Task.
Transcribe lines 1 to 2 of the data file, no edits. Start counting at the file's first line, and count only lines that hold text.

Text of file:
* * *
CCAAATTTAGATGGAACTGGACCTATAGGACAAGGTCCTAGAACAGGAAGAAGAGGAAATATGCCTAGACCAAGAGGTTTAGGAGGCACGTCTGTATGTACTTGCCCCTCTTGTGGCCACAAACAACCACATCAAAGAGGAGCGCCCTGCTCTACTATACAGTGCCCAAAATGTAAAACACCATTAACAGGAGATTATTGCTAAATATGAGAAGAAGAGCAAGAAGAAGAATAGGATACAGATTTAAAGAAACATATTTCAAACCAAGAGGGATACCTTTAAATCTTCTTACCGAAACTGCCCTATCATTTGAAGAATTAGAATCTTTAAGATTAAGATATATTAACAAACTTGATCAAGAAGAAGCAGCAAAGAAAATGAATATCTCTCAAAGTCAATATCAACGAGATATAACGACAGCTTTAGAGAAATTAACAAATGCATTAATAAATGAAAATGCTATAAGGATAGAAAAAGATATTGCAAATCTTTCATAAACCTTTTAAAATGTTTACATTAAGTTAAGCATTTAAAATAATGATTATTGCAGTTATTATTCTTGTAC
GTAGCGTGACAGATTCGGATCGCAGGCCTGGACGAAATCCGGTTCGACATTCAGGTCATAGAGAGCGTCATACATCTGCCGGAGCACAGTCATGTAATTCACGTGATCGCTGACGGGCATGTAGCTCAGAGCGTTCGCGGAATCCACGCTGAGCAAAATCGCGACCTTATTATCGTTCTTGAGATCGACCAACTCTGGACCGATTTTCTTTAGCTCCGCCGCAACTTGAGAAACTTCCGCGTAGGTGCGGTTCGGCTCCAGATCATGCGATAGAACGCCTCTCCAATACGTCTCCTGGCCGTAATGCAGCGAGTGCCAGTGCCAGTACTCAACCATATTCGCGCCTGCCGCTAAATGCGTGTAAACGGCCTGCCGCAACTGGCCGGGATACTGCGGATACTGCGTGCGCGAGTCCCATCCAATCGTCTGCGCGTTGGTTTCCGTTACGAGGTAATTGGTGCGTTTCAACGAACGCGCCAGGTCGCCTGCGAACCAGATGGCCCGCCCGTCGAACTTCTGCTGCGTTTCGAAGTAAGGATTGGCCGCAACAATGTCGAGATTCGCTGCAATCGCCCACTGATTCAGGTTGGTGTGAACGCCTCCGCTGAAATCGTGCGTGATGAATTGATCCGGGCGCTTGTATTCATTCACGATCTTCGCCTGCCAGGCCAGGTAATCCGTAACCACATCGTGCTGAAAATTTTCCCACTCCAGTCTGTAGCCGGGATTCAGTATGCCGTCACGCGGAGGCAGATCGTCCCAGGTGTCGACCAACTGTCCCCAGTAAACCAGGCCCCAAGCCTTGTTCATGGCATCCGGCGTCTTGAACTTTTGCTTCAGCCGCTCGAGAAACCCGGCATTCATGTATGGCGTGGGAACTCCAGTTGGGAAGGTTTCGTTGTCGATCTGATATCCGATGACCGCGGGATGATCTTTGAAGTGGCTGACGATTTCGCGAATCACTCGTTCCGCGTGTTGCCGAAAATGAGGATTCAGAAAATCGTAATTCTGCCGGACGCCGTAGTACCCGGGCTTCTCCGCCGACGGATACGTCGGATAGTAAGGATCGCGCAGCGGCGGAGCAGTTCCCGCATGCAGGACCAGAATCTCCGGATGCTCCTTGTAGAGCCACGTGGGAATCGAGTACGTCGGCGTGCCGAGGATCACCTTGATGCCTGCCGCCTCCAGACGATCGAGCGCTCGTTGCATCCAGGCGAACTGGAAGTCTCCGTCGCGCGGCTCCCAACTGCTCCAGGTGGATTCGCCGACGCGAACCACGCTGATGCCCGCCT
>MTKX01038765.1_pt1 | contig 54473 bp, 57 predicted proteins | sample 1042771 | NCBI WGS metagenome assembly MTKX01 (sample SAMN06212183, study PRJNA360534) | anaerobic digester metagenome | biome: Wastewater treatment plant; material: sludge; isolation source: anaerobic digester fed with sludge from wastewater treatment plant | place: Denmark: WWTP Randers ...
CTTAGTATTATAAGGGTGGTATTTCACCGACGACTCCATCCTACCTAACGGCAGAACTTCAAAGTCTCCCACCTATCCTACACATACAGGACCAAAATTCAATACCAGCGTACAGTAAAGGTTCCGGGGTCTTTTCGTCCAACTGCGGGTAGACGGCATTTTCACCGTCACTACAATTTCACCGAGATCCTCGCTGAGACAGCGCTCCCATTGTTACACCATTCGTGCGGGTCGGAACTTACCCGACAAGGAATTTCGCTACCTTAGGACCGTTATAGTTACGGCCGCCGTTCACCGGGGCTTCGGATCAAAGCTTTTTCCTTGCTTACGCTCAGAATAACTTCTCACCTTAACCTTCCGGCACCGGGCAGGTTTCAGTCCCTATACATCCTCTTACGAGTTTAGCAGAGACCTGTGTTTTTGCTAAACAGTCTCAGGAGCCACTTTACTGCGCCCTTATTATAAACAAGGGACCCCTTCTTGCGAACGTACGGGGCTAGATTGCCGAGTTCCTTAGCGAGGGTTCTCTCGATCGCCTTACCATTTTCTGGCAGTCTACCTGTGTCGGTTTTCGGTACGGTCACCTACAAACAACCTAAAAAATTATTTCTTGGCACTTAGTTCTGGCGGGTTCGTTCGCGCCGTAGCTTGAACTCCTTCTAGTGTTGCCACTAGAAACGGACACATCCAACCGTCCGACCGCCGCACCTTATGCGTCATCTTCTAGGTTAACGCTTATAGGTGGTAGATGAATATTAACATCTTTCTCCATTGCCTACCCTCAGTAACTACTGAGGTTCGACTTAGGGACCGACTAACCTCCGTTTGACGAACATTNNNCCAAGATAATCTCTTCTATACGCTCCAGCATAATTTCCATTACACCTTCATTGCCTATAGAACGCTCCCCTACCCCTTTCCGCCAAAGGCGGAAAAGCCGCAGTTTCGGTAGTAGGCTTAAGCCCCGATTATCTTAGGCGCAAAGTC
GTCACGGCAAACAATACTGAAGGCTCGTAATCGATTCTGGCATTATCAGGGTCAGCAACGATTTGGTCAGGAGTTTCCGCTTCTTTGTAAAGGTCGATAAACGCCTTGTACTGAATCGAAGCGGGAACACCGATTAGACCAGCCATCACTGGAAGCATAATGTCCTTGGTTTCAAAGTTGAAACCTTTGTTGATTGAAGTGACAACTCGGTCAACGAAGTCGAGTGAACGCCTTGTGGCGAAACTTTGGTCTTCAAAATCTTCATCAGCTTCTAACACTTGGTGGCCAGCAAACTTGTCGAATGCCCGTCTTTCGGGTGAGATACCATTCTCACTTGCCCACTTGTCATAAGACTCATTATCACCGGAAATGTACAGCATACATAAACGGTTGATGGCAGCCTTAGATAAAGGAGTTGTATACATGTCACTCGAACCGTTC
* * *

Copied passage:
CCAAATTTAGATGGAACTGGACCTATAGGACAAGGTCCTAGAACAGGAAGAAGAGGAAATATGCCTAGACCAAGAGGTTTAGGAGGCACGTCTGTATGTACTTGCCCCTCTTGTGGCCACAAACAACCACATCAAAGAGGAGCGCCCTGCTCTACTATACAGTGCCCAAAATGTAAAACACCATTAACAGGAGATTATTGCTAAATATGAGAAGAAGAGCAAGAAGAAGAATAGGATACAGATTTAAAGAAACATATTTCAAACCAAGAGGGATACCTTTAAATCTTCTTACCGAAACTGCCCTATCATTTGAAGAATTAGAATCTTTAAGATTAAGATATATTAACAAACTTGATCAAGAAGAAGCAGCAAAGAAAATGAATATCTCTCAAAGTCAATATCAACGAGATATAACGACAGCTTTAGAGAAATTAACAAATGCATTAATAAATGAAAATGCTATAAGGATAGAAAAAGATATTGCAAATCTTTCATAAACCTTTTAAAATGTTTACATTAAGTTAAGCATTTAAAATAATGATTATTGCAGTTATTATTCTTGTAC
GTAGCGTGACAGATTCGGATCGCAGGCCTGGACGAAATCCGGTTCGACATTCAGGTCATAGAGAGCGTCATACATCTGCCGGAGCACAGTCATGTAATTCACGTGATCGCTGACGGGCATGTAGCTCAGAGCGTTCGCGGAATCCACGCTGAGCAAAATCGCGACCTTATTATCGTTCTTGAGATCGACCAACTCTGGACCGATTTTCTTTAGCTCCGCCGCAACTTGAGAAACTTCCGCGTAGGTGCGGTTCGGCTCCAGATCATGCGATAGAACGCCTCTCCAATACGTCTCCTGGCCGTAATGCAGCGAGTGCCAGTGCCAGTACTCAACCATATTCGCGCCTGCCGCTAAATGCGTGTAAACGGCCTGCCGCAACTGGCCGGGATACTGCGGATACTGCGTGCGCGAGTCCCATCCAATCGTCTGCGCGTTGGTTTCCGTTACGAGGTAATTGGTGCGTTTCAACGAACGCGCCAGGTCGCCTGCGAACCAGATGGCCCGCCCGTCGAACTTCTGCTGCGTTTCGAAGTAAGGATTGGCCGCAACAATGTCGAGATTCGCTGCAATCGCCCACTGATTCAGGTTGGTGTGAACGCCTCCGCTGAAATCGTGCGTGATGAATTGATCCGGGCGCTTGTATTCATTCACGATCTTCGCCTGCCAGGCCAGGTAATCCGTAACCACATCGTGCTGAAAATTTTCCCACTCCAGTCTGTAGCCGGGATTCAGTATGCCGTCACGCGGAGGCAGATCGTCCCAGGTGTCGACCAACTGTCCCCAGTAAACCAGGCCCCAAGCCTTGTTCATGGCATCCGGCGTCTTGAACTTTTGCTTCAGCCGCTCGAGAAACCCGGCATTCATGTATGGCGTGGGAACTCCAGTTGGGAAGGTTTCGTTGTCGATCTGATATCCGATGACCGCGGGATGATCTTTGAAGTGGCTGACGATTTCGCGAATCACTCGTTCCGCGTGTTGCCGAAAATGAGGATTCAGAAAATCGTAATTCTGCCGGACGCCGTAGTACCCGGGCTTCTCCGCCGACGGATACGTCGGATAGTAAGGATCGCGCAGCGGCGGAGCAGTTCCCGCATGCAGGACCAGAATCTCCGGATGCTCCTTGTAGAGCCACGTGGGAATCGAGTACGTCGGCGTGCCGAGGATCACCTTGATGCCTGCCGCCTCCAGACGATCGAGCGCTCGTTGCATCCAGGCGAACTGGAAGTCTCCGTCGCGCGGCTCCCAACTGCTCCAGGTGGATTCGCCGACGCGAACCACGCTGATGCCCGCCT